1. Organized violence is at an all time low. You wouldn't believe it by listening to the news, but the statistics are clear. In the future, live internet access to anywhere on earth by GPS will cause exploiters of all cloths to have to resort to "Are you going to believe us or your lying eyes."
2. We're on the threshold of an era of unbelievable abundance. We will be able to make a self-replicating machine that will absorb energy through solar cells, eat rocks, and be working for humanity by the millions. We will figure out ways to harness solar energy and not need to use energy sources that pollute the environment.
3. Research in physics has been dominated by string theory in recent years which so far is untestable. New technologies will produce astounding insights very soon. The LHC (proton-proton collider) will advance the Standard Model and will find the Higgs boson or perhaps something unexpected. The new LIGO detectors may find gravitational waves. Arrays of wide-field telescopes on earth are being programmed to rapidly scan the universe. PLANCK is Europe's first space mission to study the relic radiation from the Big Bang, cosmic microwave background radiation. The AUGER array in Argentina will collect and quantify this same radiation. The GLAST satellite will place a telescope in orbit in May, 2008 to study the extreme universe without having to deal with earth's atmosphere. All these projects involve multiple nations and are guaranteed to provide astronomers and physicists with a new plethora of evidence to glean over for years.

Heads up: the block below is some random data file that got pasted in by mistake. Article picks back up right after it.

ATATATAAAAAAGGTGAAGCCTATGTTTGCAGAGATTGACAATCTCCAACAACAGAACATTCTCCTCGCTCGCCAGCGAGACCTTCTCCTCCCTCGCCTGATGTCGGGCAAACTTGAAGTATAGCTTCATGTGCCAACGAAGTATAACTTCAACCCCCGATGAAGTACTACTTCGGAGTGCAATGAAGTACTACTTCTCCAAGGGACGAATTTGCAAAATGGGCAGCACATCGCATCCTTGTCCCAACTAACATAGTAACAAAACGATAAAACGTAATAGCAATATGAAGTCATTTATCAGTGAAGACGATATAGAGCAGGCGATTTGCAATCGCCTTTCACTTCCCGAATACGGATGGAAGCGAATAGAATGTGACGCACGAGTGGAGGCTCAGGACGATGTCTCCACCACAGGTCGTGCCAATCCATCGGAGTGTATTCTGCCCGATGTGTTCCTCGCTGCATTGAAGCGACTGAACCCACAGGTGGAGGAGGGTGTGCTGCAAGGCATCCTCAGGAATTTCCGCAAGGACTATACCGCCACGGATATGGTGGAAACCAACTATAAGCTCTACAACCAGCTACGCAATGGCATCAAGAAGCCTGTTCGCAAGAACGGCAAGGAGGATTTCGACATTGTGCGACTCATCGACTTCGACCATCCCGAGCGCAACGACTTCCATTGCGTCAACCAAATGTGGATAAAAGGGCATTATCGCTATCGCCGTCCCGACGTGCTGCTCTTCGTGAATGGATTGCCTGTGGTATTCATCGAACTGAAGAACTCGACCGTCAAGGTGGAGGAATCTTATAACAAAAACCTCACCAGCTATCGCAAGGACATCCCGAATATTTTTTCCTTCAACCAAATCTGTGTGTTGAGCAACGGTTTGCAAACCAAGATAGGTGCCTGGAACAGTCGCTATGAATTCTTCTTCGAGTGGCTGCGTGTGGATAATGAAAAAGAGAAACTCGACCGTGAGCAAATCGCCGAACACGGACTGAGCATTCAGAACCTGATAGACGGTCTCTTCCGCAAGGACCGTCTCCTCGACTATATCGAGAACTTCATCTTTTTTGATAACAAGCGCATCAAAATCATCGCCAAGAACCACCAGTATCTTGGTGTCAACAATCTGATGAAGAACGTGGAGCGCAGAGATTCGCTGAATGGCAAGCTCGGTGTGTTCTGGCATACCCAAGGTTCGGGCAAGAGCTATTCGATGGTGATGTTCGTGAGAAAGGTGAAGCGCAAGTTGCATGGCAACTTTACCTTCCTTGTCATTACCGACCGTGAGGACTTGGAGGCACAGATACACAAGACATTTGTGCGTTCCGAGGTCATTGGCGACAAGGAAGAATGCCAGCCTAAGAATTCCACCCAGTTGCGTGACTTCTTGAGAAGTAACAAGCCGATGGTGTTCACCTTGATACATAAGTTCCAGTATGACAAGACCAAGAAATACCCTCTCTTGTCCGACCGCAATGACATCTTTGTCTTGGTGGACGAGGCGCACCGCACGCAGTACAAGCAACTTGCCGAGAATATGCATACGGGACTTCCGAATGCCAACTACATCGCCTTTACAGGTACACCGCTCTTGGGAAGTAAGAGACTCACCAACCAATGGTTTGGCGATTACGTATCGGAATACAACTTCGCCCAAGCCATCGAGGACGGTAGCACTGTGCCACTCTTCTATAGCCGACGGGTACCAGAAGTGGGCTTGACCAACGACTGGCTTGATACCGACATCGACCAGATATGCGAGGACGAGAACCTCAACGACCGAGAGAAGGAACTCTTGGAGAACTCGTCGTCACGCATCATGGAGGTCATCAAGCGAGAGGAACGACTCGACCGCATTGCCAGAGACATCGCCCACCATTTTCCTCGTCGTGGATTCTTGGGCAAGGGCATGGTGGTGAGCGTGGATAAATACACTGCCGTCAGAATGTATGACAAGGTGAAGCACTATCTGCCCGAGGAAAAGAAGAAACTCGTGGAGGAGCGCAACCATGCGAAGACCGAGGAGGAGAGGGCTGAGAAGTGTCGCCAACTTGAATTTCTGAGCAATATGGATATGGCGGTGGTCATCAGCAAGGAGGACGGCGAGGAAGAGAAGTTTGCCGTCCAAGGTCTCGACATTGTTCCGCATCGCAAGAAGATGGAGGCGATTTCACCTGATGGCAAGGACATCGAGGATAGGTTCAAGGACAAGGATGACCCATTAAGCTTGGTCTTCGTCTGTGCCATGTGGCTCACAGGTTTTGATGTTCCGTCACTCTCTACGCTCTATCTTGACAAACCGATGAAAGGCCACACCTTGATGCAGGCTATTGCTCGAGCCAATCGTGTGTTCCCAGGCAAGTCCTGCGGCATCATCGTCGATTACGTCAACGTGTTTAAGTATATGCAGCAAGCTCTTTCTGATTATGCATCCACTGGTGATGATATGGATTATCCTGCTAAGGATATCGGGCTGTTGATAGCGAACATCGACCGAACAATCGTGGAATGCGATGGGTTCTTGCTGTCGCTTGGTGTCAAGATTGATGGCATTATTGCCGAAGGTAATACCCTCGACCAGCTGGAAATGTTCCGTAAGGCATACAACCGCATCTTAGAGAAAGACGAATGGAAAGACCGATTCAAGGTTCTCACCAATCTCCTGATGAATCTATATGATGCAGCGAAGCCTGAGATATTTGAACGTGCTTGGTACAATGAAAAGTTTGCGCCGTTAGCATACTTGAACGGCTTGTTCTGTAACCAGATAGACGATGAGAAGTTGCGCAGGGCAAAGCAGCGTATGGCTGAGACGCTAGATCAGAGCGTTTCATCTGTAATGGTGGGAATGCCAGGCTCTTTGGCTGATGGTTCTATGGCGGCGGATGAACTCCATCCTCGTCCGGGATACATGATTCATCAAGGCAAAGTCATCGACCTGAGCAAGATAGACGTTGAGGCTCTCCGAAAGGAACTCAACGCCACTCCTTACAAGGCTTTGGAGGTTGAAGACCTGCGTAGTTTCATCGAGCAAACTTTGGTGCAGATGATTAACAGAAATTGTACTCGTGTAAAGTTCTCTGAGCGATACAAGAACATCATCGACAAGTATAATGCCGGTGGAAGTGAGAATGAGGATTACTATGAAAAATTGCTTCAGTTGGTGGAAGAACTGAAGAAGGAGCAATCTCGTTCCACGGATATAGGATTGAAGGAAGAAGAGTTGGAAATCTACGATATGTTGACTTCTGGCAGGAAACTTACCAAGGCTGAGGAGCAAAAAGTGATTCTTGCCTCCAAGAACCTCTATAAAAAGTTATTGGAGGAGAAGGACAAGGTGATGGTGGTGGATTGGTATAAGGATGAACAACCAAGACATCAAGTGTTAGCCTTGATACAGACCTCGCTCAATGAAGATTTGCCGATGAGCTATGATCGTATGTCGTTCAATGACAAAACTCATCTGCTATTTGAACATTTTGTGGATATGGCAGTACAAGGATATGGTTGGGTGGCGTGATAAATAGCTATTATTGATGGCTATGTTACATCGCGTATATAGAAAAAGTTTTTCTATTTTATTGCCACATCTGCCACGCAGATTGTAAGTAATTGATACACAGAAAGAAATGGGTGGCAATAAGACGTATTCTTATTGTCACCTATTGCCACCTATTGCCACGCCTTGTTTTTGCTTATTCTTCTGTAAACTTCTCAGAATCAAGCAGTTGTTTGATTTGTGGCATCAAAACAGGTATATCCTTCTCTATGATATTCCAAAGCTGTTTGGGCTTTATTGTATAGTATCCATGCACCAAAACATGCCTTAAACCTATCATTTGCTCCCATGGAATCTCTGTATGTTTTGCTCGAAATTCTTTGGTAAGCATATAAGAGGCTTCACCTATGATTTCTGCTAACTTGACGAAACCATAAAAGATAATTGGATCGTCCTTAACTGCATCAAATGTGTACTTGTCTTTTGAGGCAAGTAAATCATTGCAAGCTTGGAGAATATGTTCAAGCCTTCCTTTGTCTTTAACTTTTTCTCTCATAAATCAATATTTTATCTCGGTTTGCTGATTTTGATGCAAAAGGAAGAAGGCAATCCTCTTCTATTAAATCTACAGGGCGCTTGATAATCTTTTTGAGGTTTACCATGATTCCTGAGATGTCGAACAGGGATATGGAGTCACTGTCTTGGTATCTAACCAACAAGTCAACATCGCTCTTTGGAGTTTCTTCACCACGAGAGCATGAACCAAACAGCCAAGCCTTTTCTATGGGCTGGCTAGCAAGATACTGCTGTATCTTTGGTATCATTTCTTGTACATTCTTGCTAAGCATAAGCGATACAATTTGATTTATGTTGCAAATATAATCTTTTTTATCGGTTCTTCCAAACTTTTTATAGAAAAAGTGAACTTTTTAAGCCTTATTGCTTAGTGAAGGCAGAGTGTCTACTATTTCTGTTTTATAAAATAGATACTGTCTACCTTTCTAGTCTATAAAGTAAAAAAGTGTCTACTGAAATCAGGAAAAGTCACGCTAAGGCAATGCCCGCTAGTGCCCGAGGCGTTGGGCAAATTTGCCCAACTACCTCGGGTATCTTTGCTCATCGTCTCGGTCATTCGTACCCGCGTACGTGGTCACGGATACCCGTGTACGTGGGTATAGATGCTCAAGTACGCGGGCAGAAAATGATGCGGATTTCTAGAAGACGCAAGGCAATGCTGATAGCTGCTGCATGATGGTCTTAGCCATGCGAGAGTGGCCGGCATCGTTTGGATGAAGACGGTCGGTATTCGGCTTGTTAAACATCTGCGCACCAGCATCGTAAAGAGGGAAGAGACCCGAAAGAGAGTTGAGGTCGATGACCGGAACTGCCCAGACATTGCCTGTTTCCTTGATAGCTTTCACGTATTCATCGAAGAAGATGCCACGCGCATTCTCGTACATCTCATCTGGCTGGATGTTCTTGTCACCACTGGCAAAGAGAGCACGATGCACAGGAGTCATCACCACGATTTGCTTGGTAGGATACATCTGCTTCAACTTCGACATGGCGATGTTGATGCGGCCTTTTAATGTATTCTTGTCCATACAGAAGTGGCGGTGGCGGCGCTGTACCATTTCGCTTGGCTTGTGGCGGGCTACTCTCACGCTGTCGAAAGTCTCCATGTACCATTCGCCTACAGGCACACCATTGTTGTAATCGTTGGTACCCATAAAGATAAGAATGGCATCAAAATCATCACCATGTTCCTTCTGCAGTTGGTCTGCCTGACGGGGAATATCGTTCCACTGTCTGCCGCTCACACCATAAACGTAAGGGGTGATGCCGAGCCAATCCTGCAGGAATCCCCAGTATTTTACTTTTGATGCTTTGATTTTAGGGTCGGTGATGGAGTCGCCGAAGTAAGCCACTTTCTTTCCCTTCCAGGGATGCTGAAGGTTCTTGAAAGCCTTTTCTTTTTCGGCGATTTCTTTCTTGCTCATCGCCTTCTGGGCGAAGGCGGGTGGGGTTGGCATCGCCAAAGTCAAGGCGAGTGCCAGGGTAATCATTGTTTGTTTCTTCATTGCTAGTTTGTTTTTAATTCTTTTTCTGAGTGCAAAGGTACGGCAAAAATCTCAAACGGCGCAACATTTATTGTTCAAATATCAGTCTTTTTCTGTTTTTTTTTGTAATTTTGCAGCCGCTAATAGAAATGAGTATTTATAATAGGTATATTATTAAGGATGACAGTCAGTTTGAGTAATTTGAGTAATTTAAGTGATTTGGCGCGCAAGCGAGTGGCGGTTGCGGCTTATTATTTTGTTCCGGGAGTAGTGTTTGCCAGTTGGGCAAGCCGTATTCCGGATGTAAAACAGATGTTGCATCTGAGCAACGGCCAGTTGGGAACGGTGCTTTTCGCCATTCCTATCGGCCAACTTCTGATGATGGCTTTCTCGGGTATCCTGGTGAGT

4. There are many mentions of religion, only a few of them sympathetic, all of them seeing a decrease in the conflict between science and religion: "The number of people who realize how much of religious belief is non-sensical will continue to grow...I expect to live to see the evaporation of the powerful mystique of religion...a final scientific enlightenment will deal an overdue deathblow to religion and other juvenile superstitions...we will learn to shed the unessential dogmas, rules, definitions, and prejudices that religions have built up over the centuries and millennia...people will begin to see science as a vehicle for mutual understanding and for respecting life. Science will teach people these lessons, instead of simply trying to rob them of their faith and offering nothing in return.
5. Climate change and its solutions draw much attention. The consensus is that technology exists now to reverse the trend with fairly simple engineering techniques. Unfortunately, getting the politicians to steer the world in the correct direction will be like herding cats. At the same time, the political winds are blowing the right way and if we don't pass a tipping point, we will solve the problem. Solar power capturing technologies of the future will eventually do away with the need for polluting fuels.
Every reader will undoubtedly find some articles that he/she thinks are too optimistic, too unrealistic, too uninteresting, or just wrong. However, most provide good food for thought and every third or fourth one provides a nice "aha!" The book covers such a wide range of topics, I have barely touched the surface in this review. Most anyone should find parts of it fascinating and I highly recommend it.